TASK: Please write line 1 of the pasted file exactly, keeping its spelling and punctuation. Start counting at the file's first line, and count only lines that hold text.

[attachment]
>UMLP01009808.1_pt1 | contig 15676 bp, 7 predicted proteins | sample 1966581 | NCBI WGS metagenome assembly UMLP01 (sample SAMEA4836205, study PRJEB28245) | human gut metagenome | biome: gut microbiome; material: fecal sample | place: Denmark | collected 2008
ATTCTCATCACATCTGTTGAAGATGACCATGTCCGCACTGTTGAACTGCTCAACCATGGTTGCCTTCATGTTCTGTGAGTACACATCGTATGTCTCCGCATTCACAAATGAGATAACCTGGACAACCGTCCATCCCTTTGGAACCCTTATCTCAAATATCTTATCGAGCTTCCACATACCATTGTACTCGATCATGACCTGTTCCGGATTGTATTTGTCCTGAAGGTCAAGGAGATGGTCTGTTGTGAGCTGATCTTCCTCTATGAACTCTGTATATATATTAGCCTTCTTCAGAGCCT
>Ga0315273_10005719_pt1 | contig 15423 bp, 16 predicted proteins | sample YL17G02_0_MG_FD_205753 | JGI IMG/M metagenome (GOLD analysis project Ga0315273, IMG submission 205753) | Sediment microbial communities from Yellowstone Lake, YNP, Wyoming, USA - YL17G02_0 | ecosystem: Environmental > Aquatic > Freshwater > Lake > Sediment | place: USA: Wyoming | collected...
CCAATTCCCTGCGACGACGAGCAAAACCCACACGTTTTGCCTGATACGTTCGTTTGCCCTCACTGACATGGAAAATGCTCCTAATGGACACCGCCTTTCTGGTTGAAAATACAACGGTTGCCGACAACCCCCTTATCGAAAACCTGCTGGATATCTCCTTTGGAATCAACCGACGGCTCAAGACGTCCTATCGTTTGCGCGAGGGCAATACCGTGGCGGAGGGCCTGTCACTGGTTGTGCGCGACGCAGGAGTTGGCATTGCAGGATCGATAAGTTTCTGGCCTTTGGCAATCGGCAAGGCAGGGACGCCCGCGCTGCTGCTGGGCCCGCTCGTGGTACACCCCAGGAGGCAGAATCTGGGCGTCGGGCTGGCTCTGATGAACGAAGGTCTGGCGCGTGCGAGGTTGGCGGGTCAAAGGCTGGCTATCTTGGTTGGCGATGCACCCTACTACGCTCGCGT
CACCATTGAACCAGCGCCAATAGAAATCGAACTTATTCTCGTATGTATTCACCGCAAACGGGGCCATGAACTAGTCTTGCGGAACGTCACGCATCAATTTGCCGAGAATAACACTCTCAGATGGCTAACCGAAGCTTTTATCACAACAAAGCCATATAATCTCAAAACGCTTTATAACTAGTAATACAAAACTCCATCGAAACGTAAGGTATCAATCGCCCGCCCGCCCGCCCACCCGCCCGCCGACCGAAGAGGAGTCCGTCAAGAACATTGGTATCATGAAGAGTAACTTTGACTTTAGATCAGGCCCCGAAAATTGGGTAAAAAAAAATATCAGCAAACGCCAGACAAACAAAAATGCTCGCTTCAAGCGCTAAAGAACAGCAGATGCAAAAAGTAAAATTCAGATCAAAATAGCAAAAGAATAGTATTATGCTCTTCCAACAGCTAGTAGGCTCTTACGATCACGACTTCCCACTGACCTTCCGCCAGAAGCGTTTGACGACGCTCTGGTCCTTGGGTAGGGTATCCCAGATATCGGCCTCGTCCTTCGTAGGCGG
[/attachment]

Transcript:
>UMLP01009808.1_pt1 | contig 15676 bp, 7 predicted proteins | sample 1966581 | NCBI WGS metagenome assembly UMLP01 (sample SAMEA4836205, study PRJEB28245) | human gut metagenome | biome: gut microbiome; material: fecal sample | place: Denmark | collected 2008